Travel broadens our perspective, pushes our boundaries and allows us to experience the world in different perspectives. However, as global tourism surges in numbers, so does its impact on the environment and local culture. In this era of mass tourism, easy access to destinations and Inst
agram-inspired journeys, how can one do the most good, the least harm, and still have a memorable, transformative travel experience?
To heed this call, Cebu Pacific, the Philippines’ leading carrier, launched their sustainable tourism advocacy “Juan Effect” at the beachfront of Moadto Strip in Panglao Island, Bohol last January 7. In collaboration with the Department of Tourism, and the support of the Department of Environment and Natural Resources and Department of Interior and Local Government, the sustainable tourism advocacy of the airline engages local communities, national and local government units and tourism stakeholders in educating visitors to become responsible tourists. Bohol is the third site of the program since it was launched in Boracay in 2018 and Siargao in 2019.
“With Juan Effect, we want to raise awareness on the impact tourists have on the environment. We want to encourage every Juan in contributing in their own way in building a sustainable tourism environment, and impress upon travelers and local stakeholders that they can make a difference even by changing small act,” said the airline’s VP for marketing and distribution Candice Jennifer A. Iyog.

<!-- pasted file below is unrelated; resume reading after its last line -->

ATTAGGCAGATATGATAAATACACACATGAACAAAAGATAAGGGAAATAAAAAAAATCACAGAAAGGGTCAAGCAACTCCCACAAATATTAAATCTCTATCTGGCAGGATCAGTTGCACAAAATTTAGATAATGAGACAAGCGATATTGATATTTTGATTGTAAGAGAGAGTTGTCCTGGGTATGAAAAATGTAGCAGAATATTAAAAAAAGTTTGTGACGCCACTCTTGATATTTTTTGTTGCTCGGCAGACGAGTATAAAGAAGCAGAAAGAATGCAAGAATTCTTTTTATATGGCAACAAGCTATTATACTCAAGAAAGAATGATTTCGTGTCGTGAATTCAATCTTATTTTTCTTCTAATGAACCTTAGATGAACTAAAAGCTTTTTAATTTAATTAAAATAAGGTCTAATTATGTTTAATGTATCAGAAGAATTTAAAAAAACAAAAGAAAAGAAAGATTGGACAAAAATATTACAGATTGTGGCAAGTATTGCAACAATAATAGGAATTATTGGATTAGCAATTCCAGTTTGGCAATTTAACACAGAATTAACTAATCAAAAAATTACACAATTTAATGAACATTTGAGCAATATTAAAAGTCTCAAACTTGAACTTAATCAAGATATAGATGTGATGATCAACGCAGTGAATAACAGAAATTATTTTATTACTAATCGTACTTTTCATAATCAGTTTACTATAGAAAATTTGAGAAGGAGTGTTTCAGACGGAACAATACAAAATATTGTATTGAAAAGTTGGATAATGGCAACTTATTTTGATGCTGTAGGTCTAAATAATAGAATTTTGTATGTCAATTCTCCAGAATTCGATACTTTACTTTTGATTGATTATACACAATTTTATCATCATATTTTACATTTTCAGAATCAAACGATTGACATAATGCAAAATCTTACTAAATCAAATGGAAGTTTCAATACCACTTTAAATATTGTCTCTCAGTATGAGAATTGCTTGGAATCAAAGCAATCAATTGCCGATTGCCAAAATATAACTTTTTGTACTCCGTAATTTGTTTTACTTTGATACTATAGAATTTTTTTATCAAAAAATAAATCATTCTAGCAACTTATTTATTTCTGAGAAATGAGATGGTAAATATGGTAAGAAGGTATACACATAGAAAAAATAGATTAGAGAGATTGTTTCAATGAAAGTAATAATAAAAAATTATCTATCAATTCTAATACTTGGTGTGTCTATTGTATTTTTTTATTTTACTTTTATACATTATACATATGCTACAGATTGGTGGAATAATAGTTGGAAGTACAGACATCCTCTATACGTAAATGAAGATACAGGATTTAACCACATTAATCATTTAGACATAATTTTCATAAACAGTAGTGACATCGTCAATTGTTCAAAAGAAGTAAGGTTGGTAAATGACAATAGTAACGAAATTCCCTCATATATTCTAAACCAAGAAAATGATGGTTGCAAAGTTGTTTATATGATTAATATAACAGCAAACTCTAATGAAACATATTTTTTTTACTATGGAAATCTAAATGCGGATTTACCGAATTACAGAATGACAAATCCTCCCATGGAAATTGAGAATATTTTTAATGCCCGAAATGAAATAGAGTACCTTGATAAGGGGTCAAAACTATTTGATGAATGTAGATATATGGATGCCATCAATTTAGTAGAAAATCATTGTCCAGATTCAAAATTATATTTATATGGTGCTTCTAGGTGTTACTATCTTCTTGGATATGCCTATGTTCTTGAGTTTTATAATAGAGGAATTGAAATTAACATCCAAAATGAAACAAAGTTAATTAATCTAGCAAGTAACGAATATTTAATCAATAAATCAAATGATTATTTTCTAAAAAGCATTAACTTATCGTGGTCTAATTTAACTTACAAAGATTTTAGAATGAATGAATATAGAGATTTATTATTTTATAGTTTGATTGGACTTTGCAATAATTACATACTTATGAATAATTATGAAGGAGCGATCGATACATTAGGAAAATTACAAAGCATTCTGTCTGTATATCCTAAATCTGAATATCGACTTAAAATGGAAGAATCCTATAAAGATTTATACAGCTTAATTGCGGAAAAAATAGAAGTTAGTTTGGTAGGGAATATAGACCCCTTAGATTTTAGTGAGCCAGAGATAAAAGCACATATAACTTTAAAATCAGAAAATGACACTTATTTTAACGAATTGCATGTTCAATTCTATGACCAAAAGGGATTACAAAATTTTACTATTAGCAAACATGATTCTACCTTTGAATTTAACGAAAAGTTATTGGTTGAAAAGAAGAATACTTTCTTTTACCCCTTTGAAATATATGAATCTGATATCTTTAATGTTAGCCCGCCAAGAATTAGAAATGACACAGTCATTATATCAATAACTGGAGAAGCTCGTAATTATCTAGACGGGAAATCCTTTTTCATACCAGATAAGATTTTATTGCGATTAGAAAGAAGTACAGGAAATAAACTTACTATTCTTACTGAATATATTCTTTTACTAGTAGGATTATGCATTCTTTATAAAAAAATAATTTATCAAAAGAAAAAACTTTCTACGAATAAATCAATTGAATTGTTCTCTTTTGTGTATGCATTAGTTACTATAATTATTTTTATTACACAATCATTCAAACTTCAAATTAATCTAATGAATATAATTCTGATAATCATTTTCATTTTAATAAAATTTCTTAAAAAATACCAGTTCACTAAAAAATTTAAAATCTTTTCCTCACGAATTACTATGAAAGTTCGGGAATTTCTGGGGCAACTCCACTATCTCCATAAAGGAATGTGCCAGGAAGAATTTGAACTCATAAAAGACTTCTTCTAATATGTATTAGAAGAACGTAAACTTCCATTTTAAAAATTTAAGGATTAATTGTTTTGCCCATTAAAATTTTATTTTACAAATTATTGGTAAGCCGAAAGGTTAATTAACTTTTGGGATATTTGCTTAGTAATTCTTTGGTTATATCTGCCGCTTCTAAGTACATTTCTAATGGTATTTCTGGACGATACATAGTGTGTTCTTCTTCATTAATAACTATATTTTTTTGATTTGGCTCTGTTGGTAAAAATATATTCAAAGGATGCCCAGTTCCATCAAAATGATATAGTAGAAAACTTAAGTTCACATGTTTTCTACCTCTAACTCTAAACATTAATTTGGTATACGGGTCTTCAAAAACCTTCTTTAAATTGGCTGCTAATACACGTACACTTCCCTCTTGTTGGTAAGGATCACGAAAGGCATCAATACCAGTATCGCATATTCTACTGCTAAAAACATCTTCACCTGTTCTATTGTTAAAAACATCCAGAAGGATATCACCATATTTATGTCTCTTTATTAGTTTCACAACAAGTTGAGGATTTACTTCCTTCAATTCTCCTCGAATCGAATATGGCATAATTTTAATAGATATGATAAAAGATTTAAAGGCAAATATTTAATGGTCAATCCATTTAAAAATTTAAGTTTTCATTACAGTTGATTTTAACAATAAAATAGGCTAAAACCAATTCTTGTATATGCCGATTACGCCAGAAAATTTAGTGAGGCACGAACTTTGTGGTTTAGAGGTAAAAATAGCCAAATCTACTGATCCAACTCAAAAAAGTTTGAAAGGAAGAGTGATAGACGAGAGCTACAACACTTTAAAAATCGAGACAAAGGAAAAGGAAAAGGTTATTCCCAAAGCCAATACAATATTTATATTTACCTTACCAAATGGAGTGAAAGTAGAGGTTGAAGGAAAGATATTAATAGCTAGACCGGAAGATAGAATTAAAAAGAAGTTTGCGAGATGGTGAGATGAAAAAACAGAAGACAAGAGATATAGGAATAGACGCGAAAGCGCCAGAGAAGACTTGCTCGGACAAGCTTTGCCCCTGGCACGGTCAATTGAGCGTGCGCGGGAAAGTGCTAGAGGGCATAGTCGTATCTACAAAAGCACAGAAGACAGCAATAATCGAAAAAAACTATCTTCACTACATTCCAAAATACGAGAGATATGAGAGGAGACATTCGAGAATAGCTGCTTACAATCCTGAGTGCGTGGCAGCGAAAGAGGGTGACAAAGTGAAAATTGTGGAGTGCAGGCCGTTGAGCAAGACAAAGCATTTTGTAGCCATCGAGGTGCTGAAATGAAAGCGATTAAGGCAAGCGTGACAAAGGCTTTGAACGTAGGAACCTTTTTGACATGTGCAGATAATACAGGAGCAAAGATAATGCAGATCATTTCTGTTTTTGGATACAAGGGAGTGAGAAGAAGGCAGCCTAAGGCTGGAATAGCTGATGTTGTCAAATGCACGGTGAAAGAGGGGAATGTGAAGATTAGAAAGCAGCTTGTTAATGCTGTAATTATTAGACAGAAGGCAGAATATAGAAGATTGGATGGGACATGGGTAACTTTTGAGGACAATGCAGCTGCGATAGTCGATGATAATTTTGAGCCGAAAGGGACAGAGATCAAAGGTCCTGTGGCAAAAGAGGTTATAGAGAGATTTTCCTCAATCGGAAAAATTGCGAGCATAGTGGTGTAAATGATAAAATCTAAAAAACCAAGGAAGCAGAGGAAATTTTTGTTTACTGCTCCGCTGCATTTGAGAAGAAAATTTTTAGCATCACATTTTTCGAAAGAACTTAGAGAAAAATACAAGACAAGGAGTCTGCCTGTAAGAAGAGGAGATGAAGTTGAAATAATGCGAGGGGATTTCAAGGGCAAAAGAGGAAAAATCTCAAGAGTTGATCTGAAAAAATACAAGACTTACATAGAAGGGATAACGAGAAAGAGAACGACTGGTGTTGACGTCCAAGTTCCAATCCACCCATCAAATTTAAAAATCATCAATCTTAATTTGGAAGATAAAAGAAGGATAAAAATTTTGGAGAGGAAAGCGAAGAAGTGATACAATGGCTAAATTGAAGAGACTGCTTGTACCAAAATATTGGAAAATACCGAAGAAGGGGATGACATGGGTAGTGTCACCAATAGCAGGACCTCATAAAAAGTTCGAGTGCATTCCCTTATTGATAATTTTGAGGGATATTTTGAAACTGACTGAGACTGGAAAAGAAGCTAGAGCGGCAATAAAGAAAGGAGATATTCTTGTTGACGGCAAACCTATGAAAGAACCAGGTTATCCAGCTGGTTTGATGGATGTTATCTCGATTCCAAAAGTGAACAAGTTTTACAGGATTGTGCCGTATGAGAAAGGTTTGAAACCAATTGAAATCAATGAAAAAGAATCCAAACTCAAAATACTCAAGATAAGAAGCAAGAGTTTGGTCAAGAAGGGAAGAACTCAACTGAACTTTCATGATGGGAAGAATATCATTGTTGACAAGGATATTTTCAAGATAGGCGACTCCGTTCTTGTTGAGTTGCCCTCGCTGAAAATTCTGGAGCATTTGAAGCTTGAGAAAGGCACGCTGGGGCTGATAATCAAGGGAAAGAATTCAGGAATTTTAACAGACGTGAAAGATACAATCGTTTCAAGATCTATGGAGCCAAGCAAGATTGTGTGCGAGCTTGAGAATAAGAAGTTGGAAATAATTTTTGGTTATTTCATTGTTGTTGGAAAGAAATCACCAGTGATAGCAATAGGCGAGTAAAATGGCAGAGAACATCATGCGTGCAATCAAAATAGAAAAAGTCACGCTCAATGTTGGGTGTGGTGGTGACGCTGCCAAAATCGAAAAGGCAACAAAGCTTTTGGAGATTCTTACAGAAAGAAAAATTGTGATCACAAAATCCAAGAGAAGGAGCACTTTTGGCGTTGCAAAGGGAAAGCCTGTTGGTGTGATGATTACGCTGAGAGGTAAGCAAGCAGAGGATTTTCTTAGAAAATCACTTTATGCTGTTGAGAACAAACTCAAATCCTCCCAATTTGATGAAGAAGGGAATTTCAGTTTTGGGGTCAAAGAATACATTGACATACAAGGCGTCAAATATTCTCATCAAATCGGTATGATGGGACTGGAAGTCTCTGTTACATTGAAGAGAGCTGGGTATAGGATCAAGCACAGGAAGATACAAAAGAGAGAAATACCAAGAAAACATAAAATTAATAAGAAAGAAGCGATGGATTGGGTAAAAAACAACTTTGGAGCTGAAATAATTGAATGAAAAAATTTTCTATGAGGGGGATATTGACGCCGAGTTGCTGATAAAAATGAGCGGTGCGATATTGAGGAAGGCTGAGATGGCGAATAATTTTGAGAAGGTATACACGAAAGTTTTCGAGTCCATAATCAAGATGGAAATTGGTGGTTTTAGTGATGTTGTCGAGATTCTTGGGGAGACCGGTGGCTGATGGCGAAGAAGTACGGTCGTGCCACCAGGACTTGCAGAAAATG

Since 2018, the airline cut down their use of non-recyclable plastic by replacing their inflight polylactic acid-made cutleries to bio-compostable ones.
“That is incumbent upon us to do what we can to mitigate the unindented consequences of tourism growth,” she added.
Department of Tourism undersecretary Arturo Boncato Jr. recalled how their agency shifted focus to sustainability.
“DOT secretary Bernadette Puyat’s first directive was to create a culture of sustainable tourism, and it was Cebu Pacific that first responded to our call,” he said.
The rehabilitation of Boracay became the centerpiece of the government’s sustainable tourism program where Cebu Pacific donated hundreds of trash bins.
“There’s a great challenge in the industry today. Communities need to start enforcing existing environmental laws, follow the law on easement, solid waste and waste water management, etc. The business of fun is really serious but we can have serious fun in doing it,” Boncato stressed.
In her speech, Bohol provincial administrator Kathyrin Pioquinto took pride in their government’s efforts in environmental protection.
“Tourism is the number 1 source of revenue in the province. In fact, the impressive drop of poverty incidence of 50.2% in 2000 to 15.2% this year is primarily attributed to the growth of our tourism industry,” she said.
However, to buffer the effects of mass tourism, they have initiated various pro-environment activities and policies, including the planting of 1 million fruit trees and 4 million mangroves in the next 3 years
As part of the Juan Effect initiatives in Bohol, Cebu Pacific set up various multi-lingual signages (from recycled wood) that carry practical suggestions on how one can save the environment. They are now visible in Bohol’s popular tourist attractions, such as the Chocolate Hills, Tarsier Sanctuary, and at the Loboc River jetty.
The campaign is further bolstered online with Juan Effect Ambassadors from different parts of the world, including Philippines actress and environmentalist Jasmine Curtis-Smith, Canadian filmmaker Lost LeBlanc, South Korean musician and artist Solbi, and Australian yoga and fitness expert Sjana Elise.
One can join Cebu Pacific in keeping the Philippine islands clean and beautiful by making a pledge at www.juaneffect.com.
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